On 12 September, 2013, the European Commission formally adopted a proposal for a new Telecommunications Regulation (the “Regulation”). The Regulation would, if enacted, reform the European Union’s telecommunication rules, including in areas such as net neutrality, spectrum allocation, roaming charges, and consumer rights in mobile and telecoms contracts. The proposal is now being considered by the European Parliament and Council.
This post, on reforms publicized as encouraging growth and reducing red-tape for companies, is the final part of a series on key aspects of the proposed Regulation.
As discussed in our previous post, the Regulation introduces a range of new consumer rights that, together with a phase-out of roaming charges (see our previous post), may harm industry’s short-term revenues. However, to balance that outcome, and to make the Regulation more politically feasible, the Commission has also designed other sections of the Regulation to win over industry. Some of the most important of these sections are outlined below.
Harmonisation of European Telecoms Laws and Single Authorisation to Provide Telecoms Networks
Likely the most significant advance for industry is the Regulation’s creation of a single-authorisation pathway for telecommunications companies that want to operate across different EU Member States.
Current telecommunication rules in Europe are national, and vary between each Member State – as a result, the Commission notes that revenues per call minute vary by up to 774% between different Member States, while electronic communication providers must register under different rule sets to obtain an operating licence in each Member State in which they operate, at varying fee costs of between €0 to €3,000 per licence. The Regulation would remove the need for providers to navigate these different licensing rules by establishing a single authorisation that would enable providers authorised in just one Member State to operate in all Member States, lightening the burden on cross-European telecommunications companies. (Interestingly, this marks a step back from news leaked over the summer that the Commission was planning to create a single EU-wide regulator.)
The Regulation would also require all EU national regulators to treat providers equally, enabling all providers to rely on the same interpretation of the rules applying in each Member States in which they operate. The Commission would also gain new powers to inhibit or block attempts by national regulators to introduce Member State-specific regulations under certain circumstances, to prevent fragmentation of the newly unified regulatory regime.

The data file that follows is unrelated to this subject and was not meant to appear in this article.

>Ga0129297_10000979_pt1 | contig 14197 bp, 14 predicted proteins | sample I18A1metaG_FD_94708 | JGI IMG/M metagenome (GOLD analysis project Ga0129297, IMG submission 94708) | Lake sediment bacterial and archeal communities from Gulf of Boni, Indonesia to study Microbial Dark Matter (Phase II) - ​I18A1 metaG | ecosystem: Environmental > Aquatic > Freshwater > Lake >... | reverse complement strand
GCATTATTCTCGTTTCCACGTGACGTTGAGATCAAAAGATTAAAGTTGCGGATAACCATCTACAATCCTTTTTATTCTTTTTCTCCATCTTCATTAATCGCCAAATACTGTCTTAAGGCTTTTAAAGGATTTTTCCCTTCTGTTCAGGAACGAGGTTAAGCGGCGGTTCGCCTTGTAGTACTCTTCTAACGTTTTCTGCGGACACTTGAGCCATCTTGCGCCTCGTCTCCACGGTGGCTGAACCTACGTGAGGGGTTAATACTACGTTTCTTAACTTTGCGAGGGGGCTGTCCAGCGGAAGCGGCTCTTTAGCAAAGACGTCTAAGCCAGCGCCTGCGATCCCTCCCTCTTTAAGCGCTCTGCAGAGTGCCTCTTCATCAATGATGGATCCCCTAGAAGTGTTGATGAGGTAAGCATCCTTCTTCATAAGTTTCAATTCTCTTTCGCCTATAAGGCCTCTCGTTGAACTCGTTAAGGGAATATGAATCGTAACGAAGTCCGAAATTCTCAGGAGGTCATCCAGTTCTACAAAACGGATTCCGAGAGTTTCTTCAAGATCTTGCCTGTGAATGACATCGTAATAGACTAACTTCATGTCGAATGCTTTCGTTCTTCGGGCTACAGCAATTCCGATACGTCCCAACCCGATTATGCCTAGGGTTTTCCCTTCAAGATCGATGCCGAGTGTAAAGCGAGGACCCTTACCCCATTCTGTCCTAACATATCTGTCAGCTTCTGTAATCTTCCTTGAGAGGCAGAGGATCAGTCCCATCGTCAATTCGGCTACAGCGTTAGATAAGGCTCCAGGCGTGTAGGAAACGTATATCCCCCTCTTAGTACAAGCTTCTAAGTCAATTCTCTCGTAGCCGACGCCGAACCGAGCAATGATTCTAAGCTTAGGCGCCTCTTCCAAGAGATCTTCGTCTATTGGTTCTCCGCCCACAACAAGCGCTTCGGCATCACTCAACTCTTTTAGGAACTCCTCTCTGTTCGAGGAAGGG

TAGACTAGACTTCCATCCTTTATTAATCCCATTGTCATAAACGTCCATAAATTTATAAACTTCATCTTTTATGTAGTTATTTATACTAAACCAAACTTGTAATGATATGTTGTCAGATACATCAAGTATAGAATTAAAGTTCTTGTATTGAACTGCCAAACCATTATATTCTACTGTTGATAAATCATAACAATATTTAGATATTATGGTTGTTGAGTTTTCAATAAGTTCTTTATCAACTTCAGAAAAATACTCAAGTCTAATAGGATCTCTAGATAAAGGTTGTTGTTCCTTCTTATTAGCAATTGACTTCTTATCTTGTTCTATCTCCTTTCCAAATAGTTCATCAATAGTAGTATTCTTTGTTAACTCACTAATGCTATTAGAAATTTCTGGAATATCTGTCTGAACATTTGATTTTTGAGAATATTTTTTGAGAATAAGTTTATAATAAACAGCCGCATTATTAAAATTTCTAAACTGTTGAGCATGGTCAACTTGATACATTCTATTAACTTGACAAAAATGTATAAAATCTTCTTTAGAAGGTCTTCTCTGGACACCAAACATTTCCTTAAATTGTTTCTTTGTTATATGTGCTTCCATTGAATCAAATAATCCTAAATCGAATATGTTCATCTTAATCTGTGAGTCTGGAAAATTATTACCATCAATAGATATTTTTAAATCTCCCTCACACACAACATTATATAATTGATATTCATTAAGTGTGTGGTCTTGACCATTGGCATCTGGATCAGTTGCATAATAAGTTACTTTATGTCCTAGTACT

However, the Regulation will not eliminate all barriers to trans-European telecoms network providers. Under the Regulation, if a provider has an annual turnover of more than 0.5% of the total local turnover of all providers operating in a Member State, then that Member State may levy a charge against the large provider. Likewise, further contributions may be imposed on a provider once their turnover exceeds 3% of the total national local turnover figure. This means that many cross-European providers may face varying charge levels in each Member State, potentially inhibiting the growth of such networks. In the long run, the proposal could mean that Member States with the most competitive markets end up with the lowest fees.
The Regulation also proposes new rules to synchronise spectrum allocation across the EU. Currently, the price of spectrum rights varies across each of the Member States by up to a factor of up to 50, and only five of the 28 EU Member States have actually so far assigned all of the 1025 MHz of EU-harmonised spectrum for mobile broadband due to be assigned by end of 2012. The consequence is that, as of now, only 26% of Europeans have access to 4G.
The Regulation aims to fix this by harmonising the way in which Member States release spectrum and by harmonising the duration of the spectrum rights available at auction, and also plans to develop “an EU wireless space.” A number of measures are proposed to accomplish this goal. For example, Article 9 of the Regulation, if enacted, would prohibit national authorities from imposing any conditions on the use of spectrum which “may unduly impede” providers from integrating cross-border networks. Under Article 11, however, national authorities will gain the power to revoke an operator’s spectrum licence if the spectrum is not being used.